Every three months, I need to get my blood drawn, to make sure I’m taking the right amount of thyroid medication. My doctor doesn’t do labwork in his office, so I usually go down the street from me, to a little lab on Fifth, over a toy store full of spaldeens and those dollar squirt guns that break as soon as you get them home, and down the hall from someone’s business office. The people in the office have put up a sign that reads, “NO. THIS IS NOT THE LAB.” You can feel their annoyance leaching into the ancient, grubby, hardware store tiles on the floor. Generally, the people who work in the lab also seem perpetually irritated and defeated. I blame fluorescent lighting.
Today, however, I had the friendliest tech I’ve ever met at the lab. She didn’t have a name tag, and it’s not customary to introduce yourself before you let someone drive a needle into your arm and siphon out three or four tubes of blood. That’s weird, isn’t it? Anyway, I’ll call her the Tech.
The Tech smiled when I produced every form of ID, my insurance card, and my credit card immediately. I’m very nervous at the lab, always, and generally eager to show people that I’m a straight-A student. It’s one of my most unsettling qualities — that, and playing with my hair constantly.
She typed in my info, and made copies of things, and then she handed me a form to sign. At the top, it said:
Your insurance company will be billed for applicable charges for today’s service. By signing this form, you agree that any remaining balance due as the patient’s responsibility will be charged to your credit card. Should there be any remaining balance after your credit card is charged, [the lab] will bill you and you will be responsible for paying these remaining charges.
The agreed maximum amount to be charged to your credit card for [lab's] services today for the above-referenced requisition number is:
I must’ve made a face, because she said, somewhat apologetically, “That’s what we’re charging your insurance.”
“Jesus!” I said. “Sorry. But I’m really glad I have insurance.”
She nodded. “Can you imagine? And you know, a lot of people don’t.”
“Through no fault of their own,” I agreed, warming to my favorite topic.
“Imagine paying that whole thing, though, yourself.” She motioned for me to come around the desk to the patient rooms, where rows of leather seats with one extended arm each were separated by curtains.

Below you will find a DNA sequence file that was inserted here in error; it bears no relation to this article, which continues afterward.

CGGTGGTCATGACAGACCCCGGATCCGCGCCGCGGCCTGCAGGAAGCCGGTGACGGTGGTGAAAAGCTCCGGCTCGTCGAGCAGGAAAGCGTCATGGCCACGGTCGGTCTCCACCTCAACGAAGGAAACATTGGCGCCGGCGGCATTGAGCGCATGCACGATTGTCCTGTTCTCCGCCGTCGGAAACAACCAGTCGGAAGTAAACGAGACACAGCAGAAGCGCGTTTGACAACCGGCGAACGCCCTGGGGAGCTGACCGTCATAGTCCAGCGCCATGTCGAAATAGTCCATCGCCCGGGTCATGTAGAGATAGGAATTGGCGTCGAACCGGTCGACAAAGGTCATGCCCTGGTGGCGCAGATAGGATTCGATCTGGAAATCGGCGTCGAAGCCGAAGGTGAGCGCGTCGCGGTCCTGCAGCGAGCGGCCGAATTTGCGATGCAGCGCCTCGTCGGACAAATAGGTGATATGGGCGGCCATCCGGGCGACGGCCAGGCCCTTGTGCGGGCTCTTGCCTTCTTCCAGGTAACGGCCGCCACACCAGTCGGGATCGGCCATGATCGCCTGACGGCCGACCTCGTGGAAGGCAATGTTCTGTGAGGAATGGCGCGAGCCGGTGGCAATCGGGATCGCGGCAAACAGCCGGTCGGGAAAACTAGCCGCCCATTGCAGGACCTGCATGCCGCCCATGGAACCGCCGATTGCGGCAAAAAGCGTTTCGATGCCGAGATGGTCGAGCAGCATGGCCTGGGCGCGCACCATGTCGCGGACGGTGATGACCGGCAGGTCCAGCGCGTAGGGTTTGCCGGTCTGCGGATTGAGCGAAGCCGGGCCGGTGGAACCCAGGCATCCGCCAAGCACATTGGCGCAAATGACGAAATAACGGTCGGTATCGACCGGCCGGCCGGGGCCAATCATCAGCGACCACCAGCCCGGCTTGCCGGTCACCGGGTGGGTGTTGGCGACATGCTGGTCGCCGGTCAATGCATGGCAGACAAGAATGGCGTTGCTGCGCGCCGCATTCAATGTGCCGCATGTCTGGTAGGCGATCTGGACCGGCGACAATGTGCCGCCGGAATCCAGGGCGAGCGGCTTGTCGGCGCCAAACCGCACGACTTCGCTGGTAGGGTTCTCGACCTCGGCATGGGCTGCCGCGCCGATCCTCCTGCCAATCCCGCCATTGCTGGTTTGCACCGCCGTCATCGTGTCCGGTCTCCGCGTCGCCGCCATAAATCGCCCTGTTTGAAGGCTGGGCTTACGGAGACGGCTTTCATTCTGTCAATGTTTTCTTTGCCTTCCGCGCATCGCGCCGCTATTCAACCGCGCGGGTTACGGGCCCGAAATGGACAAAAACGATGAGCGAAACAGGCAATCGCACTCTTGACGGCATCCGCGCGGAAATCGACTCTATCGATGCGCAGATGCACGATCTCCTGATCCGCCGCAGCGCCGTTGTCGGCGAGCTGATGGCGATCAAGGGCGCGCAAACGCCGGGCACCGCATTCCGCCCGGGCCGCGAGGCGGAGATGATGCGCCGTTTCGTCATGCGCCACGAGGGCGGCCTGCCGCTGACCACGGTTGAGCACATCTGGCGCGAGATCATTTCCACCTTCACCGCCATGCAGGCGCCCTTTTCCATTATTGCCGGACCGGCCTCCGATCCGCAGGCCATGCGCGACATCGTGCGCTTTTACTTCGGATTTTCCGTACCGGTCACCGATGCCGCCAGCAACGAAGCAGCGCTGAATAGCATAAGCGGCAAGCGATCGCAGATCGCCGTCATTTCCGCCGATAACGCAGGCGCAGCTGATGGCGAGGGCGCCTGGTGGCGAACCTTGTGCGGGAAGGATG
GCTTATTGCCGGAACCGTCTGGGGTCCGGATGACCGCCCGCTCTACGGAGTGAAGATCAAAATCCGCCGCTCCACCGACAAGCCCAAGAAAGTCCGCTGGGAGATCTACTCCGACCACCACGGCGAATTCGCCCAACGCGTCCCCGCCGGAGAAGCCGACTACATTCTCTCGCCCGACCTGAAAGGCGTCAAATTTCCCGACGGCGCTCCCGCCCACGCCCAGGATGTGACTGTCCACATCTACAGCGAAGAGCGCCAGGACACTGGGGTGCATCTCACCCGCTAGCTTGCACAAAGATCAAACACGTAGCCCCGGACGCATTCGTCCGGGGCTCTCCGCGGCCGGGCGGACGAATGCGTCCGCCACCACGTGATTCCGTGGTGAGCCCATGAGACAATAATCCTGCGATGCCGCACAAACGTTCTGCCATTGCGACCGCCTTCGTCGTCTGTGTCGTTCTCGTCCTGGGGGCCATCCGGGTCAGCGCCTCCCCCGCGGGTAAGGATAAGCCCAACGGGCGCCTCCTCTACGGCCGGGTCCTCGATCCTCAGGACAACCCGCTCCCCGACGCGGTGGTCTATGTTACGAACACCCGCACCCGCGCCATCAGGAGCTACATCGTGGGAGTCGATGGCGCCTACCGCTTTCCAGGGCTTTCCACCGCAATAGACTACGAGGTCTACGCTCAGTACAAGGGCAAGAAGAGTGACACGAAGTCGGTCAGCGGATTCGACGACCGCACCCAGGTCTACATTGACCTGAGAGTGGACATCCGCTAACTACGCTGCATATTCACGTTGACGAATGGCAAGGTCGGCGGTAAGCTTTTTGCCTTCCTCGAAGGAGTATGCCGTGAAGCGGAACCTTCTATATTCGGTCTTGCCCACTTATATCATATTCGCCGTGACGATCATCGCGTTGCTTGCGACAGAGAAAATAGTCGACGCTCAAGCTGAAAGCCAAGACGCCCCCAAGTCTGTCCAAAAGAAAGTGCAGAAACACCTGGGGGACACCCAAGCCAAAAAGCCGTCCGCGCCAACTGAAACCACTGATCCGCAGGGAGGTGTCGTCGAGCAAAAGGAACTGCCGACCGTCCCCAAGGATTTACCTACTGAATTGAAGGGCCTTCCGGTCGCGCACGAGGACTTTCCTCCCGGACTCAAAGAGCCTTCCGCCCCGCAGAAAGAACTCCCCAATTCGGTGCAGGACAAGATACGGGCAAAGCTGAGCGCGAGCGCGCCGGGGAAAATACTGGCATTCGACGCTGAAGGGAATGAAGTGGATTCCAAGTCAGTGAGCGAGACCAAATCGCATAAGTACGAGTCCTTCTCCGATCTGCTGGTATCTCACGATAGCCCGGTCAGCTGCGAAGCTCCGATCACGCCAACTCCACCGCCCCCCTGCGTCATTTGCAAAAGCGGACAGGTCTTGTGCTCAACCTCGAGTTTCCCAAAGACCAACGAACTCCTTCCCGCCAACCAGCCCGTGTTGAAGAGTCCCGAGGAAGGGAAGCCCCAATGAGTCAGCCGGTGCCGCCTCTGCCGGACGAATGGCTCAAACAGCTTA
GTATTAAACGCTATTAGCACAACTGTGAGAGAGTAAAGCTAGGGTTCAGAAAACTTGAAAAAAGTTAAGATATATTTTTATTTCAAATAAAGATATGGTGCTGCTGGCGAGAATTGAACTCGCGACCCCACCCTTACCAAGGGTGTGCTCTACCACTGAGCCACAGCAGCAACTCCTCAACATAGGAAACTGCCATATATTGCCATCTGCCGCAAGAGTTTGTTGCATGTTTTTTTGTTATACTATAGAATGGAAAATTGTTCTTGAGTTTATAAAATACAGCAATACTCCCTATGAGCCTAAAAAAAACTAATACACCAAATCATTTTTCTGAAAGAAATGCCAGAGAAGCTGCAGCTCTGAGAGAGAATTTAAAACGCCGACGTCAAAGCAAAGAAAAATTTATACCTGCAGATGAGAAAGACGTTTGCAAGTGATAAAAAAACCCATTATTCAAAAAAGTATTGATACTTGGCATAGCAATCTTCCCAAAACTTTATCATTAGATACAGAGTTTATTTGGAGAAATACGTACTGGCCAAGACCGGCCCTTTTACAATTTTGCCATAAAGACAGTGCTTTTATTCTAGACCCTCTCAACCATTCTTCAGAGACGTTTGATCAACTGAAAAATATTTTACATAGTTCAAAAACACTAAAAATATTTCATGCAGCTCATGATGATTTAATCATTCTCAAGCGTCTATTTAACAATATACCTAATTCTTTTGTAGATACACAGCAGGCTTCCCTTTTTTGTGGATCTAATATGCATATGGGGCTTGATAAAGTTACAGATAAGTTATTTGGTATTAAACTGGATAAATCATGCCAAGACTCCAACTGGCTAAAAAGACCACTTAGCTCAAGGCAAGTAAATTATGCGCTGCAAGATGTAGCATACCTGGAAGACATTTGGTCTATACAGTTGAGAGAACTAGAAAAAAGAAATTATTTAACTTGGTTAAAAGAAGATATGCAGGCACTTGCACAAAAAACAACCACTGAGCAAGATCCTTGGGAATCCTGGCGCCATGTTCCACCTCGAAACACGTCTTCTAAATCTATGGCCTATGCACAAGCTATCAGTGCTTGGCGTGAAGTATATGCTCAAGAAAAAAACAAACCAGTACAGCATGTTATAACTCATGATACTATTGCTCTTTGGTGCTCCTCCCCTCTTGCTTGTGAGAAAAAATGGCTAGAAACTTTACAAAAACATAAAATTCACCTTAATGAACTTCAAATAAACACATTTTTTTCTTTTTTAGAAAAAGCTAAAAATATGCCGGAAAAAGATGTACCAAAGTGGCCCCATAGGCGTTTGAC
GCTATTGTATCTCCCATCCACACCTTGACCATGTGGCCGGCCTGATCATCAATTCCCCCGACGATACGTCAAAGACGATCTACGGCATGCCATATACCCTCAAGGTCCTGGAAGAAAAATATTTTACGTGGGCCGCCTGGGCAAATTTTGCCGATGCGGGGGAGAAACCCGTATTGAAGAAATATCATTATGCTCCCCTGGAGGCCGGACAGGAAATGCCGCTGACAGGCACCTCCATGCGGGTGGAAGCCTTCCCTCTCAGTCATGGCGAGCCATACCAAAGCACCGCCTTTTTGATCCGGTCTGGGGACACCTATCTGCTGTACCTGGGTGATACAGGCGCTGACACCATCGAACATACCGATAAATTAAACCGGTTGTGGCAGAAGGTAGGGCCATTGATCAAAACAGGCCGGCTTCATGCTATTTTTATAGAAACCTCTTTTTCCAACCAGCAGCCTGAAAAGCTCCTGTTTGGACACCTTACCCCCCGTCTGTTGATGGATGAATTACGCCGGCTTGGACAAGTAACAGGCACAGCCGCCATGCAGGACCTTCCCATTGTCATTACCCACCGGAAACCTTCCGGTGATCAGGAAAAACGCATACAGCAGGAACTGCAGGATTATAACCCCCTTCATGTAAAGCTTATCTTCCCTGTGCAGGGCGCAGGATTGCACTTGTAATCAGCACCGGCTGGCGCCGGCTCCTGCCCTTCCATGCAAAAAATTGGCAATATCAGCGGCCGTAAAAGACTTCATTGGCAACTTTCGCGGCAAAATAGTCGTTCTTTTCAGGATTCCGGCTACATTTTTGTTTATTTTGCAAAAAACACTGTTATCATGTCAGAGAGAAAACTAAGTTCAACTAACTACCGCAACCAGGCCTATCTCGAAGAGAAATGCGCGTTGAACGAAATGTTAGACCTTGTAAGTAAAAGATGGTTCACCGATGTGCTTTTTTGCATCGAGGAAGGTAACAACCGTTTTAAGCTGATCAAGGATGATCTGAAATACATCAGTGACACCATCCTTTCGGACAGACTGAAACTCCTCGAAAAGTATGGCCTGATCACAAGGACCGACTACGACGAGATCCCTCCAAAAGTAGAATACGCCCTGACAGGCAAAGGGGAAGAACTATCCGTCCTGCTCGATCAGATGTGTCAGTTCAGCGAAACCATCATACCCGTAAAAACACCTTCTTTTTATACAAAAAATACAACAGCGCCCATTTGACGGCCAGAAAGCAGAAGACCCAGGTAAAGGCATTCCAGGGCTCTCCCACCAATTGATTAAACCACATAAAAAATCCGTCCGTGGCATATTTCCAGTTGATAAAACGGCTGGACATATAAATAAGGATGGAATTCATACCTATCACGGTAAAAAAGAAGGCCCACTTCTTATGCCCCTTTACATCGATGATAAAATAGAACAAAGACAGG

“It’s expensive. But then, so’s health insurance. I pay for my own, and it’s a lot.”
She wrapped a rubber tourniquet around my arm. It popped off once, and she grabbed it with gloved hands and made a secure knot. At this point in the blood collection, I always want to bolt. It feels very wrong to just let someone tie off your limbs like that, as if there were a medical procedure where you agreed to let someone put you in a tiny box and lock the lid for awhile.
“Oh, you do pay for it yourself? How much do you pay?”
I told her, and she looked at me in honest shock. “Is that just for you?” she asked, swabbing off my arm with alcohol. I always give them my left arm, because it’s got my only decent vein. You can tell, because it’s got one little scar where the needle always goes in at the lab. Hubleys have small, roll-y veins. “Or for you and your husband?”
“It’s my medical and both of our dental.”
“But see, if you didn’t pay that, you could save that money every month,” she said, sliding the needle in so I barely felt it. “You’d have thousands of dollars at the end of the year. You have to think about whether it’s worth it.”
“But if I didn’t have it, I’d be giving you $1,712 dollars right this minute. It adds up. The second you don’t have insurance is when you get into an accident.” I tried not to look at my arm. It always makes me dizzy to see the blood go, and then I have the urge to be like, Hey, that’s mine! Give it back! and run out of the lab, clutching the tubes to my chest.
“Don’t I know it,” she said. “My husband needs prostate surgery, but I have to tell him we can’t do it. I can’t put him on my insurance right now, and it’s $60,000 for that surgery.”
I felt a record scratch. This was not a theoretical conversation anymore. She gently uncurled my hand a little, so the blood would flow into the tube more easily, and held it open so I couldn’t make a nervous fist.
“You know, when Obama became president,” she went on. “Everyone said he would fix it. And maybe he has fixed it. I don’t know. I’m waiting to see. But I tell everyone, none of these people care about you or know about you. I’m not holding my breath, either way.”
I actually do think Obama cares about people. I think it’s the major difference between him and Mitt Romney. But I didn’t think it was time for my pitch. How do you tell a person whose husband can’t have surgery that they should just trust the president? You don’t.
“Well,” I said. “I can see that. It is true that no one making these decisions has ever had a conversation like the one we’re having right now.”
“That’s true,” she said. “But on the other hand, if you can afford to pay that in insurance every month, you are rich!”
She didn’t say it meanly at all, but I felt, for a minute, like I’d driven up to claim my food stamps in a Mercedes, while people outside begged for change. I laughed nervously and said something like, “Right?” Which was the wrong thing to say.
“OK, my dear, you’re done.” She put a Band-Aid over the gauze on my arm. I could already tell it wouldn’t bruise. “Take care of yourself.”
She sounded like she meant it. I said thank you, you too, and left, feeling like I should say something about her husband, but not knowing what.
On the street, outside the cheap toy store, an ageless hippie with shiny graying hair smiled at me with saucer eyes and said, “Good morning! It’s a great day!” I smiled back, and scurried along, before she could recruit me to her cause, whatever it might be.